Around four years ago I did a story for the Argonaut about the possibility of a tsunami striking the Los Angeles coast. At the time, there wasn’t much of a warning system in place, but the scientists and researchers that I interviewed were quick to inform me that the idea of a tsunami hitting our coast was not only possible, but likely.

A University of California report written prior to that time stated:

“Recent developments in the modeling of tsunami waves and the analysis of their economic consequences, combined with data from recent offshore mappings of the Santa Barbara Channel and other locations, suggest the mechanism and economic effect of an undersea landslide in the vicinity of Los Angeles that would spawn a tsunami.”

On Saturday, February 27th, soon after one of the largest earthquakes ever recorded at 8.8-magnitude rocked the country of Chile, a Pacific-wide tsunami warning/advisory was broadcast all over the West Coast, including our local area. An announcement across marine VHF channel 16 requested all local boaters to “seek safe harbor.”

The “pan pan” alert stated that a tsunami threat was approaching and that eight-to-ten-foot swells were a possibility. While the warning was active, both the Los Angeles County Lifeguard and Marina del Rey Sherriff’s boats patrolled and monitored the event, with no serious damage reported. Moderate damage was sustained to several Marina docks, county Department of Beaches and Harbors officials said.

“There was a little bit of tidal surge that came through the main channel that increased the water ingress and egress water influx maybe by ten inches,” said Det. Jay Yelick of the Marina del Rey Sheriff’s station.

Yelick explained that there was a full moon and storm remnants, so the tide was already particularly high.

The U.S. Coast Guard stationed in Long Beach also reported diminutive effects of the widely reported tsunami alert, with minor damage and loss along the coast.

“Los Angeles Harbor reportedly receded three feet in five minutes, but quickly returned to a normal tidal state,” the U.S. Coast Guard said in a statement. “Surges ranging from two to four feet were reported in harbors along the coast for approximately an hour and a half early afternoon (February 27th). Six buoys in Ventura Harbor were moved from their positions”

Although this event was mostly non-threatening and inconsequential, it did serve as a reminder of the tsunami reality, which geophysicist Mark Legg referred to in the 2006 Argonaut story.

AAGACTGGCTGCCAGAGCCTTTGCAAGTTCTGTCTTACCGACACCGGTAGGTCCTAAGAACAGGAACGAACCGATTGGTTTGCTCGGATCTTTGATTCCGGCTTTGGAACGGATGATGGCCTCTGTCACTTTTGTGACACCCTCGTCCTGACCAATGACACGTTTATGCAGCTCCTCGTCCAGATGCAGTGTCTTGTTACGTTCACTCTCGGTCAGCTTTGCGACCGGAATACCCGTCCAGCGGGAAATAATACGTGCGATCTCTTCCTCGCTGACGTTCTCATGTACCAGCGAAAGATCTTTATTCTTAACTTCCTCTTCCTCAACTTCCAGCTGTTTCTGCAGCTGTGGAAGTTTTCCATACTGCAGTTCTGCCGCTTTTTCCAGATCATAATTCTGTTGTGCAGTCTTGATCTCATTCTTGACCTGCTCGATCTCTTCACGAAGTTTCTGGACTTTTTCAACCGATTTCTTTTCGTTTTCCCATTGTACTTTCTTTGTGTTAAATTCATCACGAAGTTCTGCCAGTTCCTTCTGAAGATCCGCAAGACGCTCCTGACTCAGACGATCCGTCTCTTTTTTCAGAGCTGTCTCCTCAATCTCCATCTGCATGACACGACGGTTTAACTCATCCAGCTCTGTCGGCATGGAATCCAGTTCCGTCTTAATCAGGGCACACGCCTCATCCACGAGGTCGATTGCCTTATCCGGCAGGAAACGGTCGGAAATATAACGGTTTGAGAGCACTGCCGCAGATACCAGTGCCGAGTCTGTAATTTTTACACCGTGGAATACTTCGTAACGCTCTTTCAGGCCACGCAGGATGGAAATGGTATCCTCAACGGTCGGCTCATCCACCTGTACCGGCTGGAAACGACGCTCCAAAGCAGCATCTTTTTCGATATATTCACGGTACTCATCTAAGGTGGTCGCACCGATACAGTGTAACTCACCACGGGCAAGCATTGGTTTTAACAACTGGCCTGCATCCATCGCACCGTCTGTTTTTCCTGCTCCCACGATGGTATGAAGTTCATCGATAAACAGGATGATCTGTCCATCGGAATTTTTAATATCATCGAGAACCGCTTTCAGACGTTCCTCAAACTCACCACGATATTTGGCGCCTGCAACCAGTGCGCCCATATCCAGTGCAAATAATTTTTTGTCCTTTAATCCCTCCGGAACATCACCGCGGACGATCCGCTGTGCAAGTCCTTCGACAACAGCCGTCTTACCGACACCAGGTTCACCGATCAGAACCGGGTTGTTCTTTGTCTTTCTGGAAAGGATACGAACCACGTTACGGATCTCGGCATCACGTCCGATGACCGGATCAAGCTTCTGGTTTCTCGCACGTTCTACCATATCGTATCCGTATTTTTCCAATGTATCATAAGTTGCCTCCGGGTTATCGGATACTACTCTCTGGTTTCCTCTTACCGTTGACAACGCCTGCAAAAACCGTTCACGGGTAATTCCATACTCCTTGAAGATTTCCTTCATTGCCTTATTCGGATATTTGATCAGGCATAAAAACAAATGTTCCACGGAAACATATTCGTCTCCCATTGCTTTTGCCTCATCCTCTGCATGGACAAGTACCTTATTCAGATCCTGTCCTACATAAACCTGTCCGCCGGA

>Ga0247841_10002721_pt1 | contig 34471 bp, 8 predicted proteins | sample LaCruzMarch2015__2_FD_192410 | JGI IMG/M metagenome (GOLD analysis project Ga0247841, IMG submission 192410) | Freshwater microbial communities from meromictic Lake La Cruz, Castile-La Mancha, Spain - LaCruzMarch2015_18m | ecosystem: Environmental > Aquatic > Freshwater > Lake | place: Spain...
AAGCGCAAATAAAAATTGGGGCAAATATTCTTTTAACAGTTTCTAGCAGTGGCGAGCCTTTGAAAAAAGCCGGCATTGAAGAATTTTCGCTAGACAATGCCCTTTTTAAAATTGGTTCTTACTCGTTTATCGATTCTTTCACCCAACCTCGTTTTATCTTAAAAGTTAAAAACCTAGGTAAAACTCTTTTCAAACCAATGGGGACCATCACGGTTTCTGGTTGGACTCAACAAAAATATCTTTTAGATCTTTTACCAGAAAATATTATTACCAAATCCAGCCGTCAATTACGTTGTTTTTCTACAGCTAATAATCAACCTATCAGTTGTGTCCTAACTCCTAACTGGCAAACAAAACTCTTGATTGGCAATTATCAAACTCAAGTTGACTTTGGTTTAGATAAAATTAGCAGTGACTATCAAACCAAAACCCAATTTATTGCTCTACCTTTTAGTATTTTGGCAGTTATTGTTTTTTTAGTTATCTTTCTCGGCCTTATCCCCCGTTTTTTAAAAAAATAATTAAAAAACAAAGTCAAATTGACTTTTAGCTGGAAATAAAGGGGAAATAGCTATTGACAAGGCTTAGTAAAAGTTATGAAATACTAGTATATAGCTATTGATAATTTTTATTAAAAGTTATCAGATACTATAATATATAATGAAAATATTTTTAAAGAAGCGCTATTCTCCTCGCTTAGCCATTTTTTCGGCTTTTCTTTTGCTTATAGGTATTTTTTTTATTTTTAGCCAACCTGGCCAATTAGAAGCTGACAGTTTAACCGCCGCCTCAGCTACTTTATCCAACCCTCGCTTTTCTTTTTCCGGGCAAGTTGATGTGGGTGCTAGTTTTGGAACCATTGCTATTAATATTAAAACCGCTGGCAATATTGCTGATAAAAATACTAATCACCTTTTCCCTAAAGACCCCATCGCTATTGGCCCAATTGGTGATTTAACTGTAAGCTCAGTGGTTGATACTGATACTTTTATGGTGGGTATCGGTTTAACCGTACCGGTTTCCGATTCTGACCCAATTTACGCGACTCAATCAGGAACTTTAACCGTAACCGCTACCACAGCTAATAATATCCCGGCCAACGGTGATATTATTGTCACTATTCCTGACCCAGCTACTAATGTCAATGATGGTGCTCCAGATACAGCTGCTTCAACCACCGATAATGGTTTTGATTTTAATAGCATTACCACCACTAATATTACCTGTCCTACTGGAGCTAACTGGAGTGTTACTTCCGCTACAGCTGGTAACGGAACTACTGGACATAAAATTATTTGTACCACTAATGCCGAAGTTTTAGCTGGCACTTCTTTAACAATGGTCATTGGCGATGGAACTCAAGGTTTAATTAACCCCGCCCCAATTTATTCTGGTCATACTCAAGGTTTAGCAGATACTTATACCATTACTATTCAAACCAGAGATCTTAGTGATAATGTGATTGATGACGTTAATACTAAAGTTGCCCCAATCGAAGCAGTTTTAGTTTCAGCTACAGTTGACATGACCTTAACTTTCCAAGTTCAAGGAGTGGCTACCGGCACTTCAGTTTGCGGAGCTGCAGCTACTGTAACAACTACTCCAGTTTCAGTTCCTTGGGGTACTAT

“Catalina Island itself exists due to earthquake-related uplift on a geologic structure known as a restraining bend,” he said. “Although most faults offshore Los Angeles and Orange counties are mostly strike-slip — faults that move side to side — bends in the fault line produce areas where the ground is pushed up during major earthquakes. One of these

regions lies directly below Santa Catalina Island.”

The reality is that a Los Angeles based tsunami is certainly possible, but with adequate warning it should be relatively manageable. Yelick, a trained first responder, says that 40 feet of elevation is all that’s required to remain safe in the event of such a catastrophe, and in all likelihood there should be anywhere from an hour to a full day’s notice depending on where the incident occurred.

“Taking Mindanao Way straight down and getting on the other side of the 90 [freeway] is going to be sufficient elevation,” Yelick said of a potential evacuation of the Marina del Rey area. “Or up on the hill by LMU (Loyola Marymount University) — we don’t need huge amounts of space for evacuation. The actual mapped out evacuation area is really pretty small.”

Yelick also pointed out that a drastic and rapid reduction in sea level is a vivid sign that a tsunami is imminent. The closer and larger the event is, the more drastic the sea level change will appear, he said.

In a very serious occurrence, one might see keelboats being grounded in the harbor. And if such a tsunami were predicted, it wouldn’t be a bad idea for some of the bigger, more seaworthy crafts to head out to sea, the detective suggested.

A tsunami is dangerous once it reaches more shallow water. It’s then, when the wave changes in character from a moving underwater surge to a wall of violently rapidly moving water that it can swallow everything in its path.

“It’s been proven in many cases that it makes good sense to head out to sea,” Yelick said.

“But it depends on the size of the vessel. If you’re talking about a 28-foot run-about — then no. If you have a 60-foot or larger boat and you’re confident you can safely navigate it — sure, get out to sea into deeper water.”

While the February 27th cross-ocean remnant cost a few buoys to lose their footing and moderate damage to docks, the next event could be more substantial. Los Angeles authorities stress that to ensure safety in the event of a tsunami, people are encouraged to calmly head inland and wait out the storm.

For local boaters, it’s advised to only head out to sea if the boat is big enough to safely manage such an unusual occurrence, otherwise leave the boat and take the possible loss.

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